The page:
:: Fabulous hors d’oeuvres, open bar and over 100 exciting silent auction items including signed Lance Armstrong jerseys and posters, Willie Nelson, Mickey Hart, Stephen King and other celeb. autographed items, vintage wines, travel, restaurant & spa packages, 'Meet & Greet' Mickey Hart, premium Dead tix, a rare dw Timeless Timber drum kit and MUCH more.

:: All proceeds benefit the Levine Children’s Hospital cancer research and clinical trials programs.

Thursday, February 5, 2009

1993 Great Blue Heron Music Festival

This is a flyer from The 1993 Great Blue Heron Music Festival in Sherman, NY. This event is, in my opinion, one of the sweetest music gatherings in the US. The combination of good people, amazing roots style music, gorgeous setting and relaxed vibe make the Blue Heron a very special place...

I like the fact that the organizers go out of their way to make it a family friendly event without sacrificing any of the great music..

Wednesday, February 4, 2009

Tuesday, February 3, 2009

Conan O'Brien is Tall

I am 6'1... Conan is a frickin tall human being. Maybe 6'7, 6'8??

All other things being equal, he's also a very warm and friendly guy.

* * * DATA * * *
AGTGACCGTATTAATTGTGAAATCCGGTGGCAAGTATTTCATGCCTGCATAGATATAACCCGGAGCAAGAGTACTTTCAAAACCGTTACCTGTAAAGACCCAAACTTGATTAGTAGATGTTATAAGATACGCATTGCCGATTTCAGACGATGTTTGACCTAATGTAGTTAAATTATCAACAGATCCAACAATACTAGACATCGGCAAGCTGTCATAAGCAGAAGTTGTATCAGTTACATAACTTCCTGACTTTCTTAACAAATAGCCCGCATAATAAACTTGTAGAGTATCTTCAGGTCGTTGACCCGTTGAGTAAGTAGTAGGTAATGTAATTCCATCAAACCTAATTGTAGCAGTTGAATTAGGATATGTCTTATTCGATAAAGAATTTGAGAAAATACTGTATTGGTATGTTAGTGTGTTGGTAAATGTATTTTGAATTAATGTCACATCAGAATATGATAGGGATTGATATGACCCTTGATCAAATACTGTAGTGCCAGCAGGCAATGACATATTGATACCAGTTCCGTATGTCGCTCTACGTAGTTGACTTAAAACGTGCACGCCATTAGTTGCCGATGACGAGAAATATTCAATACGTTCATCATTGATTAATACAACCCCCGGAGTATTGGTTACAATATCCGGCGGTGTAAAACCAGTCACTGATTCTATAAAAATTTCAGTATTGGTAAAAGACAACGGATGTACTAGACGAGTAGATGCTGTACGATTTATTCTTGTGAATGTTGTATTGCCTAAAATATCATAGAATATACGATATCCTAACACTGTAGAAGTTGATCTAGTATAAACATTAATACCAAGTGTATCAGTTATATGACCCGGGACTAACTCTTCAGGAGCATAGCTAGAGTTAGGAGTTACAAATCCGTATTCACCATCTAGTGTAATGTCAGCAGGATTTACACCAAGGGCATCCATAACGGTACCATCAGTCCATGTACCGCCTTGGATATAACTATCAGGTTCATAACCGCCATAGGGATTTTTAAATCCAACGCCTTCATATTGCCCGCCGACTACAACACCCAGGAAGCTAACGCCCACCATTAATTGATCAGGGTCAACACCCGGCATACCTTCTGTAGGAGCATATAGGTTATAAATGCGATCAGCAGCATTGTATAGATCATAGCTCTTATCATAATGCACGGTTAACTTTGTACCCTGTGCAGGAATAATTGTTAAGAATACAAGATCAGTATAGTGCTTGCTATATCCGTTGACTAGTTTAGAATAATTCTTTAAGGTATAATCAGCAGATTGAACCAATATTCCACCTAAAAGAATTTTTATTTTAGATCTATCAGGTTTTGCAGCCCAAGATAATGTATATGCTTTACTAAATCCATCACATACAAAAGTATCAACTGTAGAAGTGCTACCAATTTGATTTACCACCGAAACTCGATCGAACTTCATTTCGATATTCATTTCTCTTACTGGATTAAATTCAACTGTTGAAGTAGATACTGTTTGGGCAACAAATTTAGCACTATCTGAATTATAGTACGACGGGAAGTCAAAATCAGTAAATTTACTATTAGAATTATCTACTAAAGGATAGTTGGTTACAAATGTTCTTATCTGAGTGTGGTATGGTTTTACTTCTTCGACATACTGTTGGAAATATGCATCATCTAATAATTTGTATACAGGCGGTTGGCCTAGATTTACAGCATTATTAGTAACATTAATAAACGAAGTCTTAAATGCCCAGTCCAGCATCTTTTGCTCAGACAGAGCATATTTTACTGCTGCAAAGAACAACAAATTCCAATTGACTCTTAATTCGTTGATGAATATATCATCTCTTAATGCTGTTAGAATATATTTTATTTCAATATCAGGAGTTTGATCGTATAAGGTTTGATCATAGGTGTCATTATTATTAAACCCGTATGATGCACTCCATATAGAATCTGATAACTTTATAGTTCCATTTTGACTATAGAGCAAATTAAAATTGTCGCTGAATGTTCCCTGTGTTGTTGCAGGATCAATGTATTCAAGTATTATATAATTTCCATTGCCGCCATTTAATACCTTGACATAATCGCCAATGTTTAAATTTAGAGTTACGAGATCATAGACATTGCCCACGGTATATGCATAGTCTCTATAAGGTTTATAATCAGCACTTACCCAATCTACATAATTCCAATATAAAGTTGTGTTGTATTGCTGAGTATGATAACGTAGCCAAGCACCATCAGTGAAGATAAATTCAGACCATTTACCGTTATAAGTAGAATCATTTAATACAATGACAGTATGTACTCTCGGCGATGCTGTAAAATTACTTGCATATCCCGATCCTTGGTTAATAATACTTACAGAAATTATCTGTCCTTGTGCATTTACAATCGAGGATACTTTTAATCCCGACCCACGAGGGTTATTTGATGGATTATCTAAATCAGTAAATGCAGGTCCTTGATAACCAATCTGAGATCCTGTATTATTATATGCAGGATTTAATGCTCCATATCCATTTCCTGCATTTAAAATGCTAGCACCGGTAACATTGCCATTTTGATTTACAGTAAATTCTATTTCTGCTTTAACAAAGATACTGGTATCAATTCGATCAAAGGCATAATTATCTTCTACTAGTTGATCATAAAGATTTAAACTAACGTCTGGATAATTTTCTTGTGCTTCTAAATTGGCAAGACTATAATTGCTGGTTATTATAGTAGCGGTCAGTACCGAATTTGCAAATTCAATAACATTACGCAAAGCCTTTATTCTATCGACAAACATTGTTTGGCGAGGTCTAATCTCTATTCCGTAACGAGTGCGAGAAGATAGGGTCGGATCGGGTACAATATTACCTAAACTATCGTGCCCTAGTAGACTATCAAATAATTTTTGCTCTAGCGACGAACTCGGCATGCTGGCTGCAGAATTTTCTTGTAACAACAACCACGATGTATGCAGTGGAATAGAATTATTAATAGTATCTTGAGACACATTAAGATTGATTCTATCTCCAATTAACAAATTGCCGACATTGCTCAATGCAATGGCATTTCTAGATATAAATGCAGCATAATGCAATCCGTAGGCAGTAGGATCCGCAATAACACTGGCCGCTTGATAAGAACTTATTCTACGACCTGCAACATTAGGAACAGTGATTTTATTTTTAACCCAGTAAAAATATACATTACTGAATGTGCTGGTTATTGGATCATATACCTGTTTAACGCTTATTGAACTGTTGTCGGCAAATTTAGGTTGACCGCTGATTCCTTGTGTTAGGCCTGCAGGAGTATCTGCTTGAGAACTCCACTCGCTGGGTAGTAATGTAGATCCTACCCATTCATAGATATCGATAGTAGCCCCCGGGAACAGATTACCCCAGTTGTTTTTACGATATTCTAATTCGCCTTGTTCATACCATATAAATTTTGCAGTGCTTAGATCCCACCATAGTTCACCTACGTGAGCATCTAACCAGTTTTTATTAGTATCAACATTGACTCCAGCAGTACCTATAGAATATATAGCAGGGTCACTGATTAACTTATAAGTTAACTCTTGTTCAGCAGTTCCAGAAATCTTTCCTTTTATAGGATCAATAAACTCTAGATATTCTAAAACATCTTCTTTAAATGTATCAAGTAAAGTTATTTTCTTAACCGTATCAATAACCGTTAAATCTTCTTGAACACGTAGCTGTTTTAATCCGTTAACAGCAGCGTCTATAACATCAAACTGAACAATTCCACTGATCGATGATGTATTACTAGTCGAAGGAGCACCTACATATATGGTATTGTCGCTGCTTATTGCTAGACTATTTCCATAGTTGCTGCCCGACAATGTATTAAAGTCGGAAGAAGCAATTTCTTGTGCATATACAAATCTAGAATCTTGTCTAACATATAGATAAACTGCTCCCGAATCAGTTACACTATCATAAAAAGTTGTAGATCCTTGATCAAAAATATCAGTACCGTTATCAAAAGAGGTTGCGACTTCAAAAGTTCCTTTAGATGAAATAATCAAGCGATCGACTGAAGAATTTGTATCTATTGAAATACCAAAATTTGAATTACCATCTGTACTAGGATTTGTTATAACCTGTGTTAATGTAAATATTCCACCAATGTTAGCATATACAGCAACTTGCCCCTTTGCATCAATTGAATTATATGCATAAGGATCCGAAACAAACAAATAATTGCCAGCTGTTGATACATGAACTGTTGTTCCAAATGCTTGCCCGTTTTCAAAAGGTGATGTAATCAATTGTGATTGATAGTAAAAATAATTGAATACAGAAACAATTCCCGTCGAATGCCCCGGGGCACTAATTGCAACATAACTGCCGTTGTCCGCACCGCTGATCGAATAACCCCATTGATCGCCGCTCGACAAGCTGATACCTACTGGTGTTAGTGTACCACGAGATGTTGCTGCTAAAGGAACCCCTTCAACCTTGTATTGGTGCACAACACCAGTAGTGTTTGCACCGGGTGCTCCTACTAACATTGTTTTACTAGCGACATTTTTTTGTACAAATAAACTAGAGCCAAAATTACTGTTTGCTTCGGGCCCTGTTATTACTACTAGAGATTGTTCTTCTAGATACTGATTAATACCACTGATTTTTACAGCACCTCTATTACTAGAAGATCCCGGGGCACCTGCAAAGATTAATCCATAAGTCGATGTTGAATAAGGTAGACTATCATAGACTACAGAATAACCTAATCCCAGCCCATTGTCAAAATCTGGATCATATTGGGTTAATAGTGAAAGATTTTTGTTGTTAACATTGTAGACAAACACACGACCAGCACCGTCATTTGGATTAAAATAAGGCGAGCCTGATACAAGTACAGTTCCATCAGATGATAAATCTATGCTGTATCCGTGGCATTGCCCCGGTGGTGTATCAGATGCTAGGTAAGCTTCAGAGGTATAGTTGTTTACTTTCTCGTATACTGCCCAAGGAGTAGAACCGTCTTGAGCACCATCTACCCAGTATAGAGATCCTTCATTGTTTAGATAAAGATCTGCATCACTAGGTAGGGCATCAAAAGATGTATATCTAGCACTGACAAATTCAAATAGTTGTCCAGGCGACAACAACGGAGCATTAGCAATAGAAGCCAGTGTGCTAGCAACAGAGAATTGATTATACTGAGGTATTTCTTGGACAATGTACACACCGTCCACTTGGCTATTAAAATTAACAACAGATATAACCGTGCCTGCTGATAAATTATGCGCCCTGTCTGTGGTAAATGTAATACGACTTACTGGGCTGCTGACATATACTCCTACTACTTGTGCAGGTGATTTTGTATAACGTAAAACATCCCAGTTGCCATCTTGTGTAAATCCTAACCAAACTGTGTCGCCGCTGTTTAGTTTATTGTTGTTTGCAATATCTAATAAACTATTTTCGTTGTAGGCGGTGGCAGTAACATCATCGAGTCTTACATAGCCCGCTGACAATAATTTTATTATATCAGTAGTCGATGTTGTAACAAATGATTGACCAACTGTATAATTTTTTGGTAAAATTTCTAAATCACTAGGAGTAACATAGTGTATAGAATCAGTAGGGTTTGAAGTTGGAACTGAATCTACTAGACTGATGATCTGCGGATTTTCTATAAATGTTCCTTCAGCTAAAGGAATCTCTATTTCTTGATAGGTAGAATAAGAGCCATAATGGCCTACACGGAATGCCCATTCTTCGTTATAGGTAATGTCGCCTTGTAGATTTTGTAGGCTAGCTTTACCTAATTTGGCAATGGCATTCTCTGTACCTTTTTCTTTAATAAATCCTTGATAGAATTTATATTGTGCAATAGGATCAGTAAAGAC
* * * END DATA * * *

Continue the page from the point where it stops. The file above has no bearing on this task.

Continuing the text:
He had us on his show twice...
Good times in the big apple.

Monday, February 2, 2009

Page & Plant Civic Arena 95'

Dream come true... imagine being able to watch your all time favorite band (minus the late great Bonham) for 2 months... I went out to the first row every night I could.

Both Plant and Page were good guys, Robert was exceptionally cool and helpful.

When we got this gig, it was on very short notice so most of the advertising had already been put out without our name on it. So when the lights would go down each night 20,000 people thought Led Zeppelin was coming out... you should have seen the looks on some of the faces when they saw it wasn't them.. but Rusted Root.

We had 25 minutes every night to win over a potentially hostile crowd. Luckily for us, we were used to playing 2+ hour shows, so we just condensed all of our energy into a shorter time.... Doing this tour was just the thing we needed to break our career wide open.

The icing on the cake was during the show the night this shot was taken, Robert Plant dedicated "The Song Remains the Same" to RR.... I had tears and chills. Then during the encore Jimmy Page came out wearing a RR tee shirt... I wish I had a photo of that...

It all seems like a dream now... a very good one....

Sunday, February 1, 2009


Ahh the Sunflower shot...this was taken in a field in Somerset, PA en route to some club of my favorites...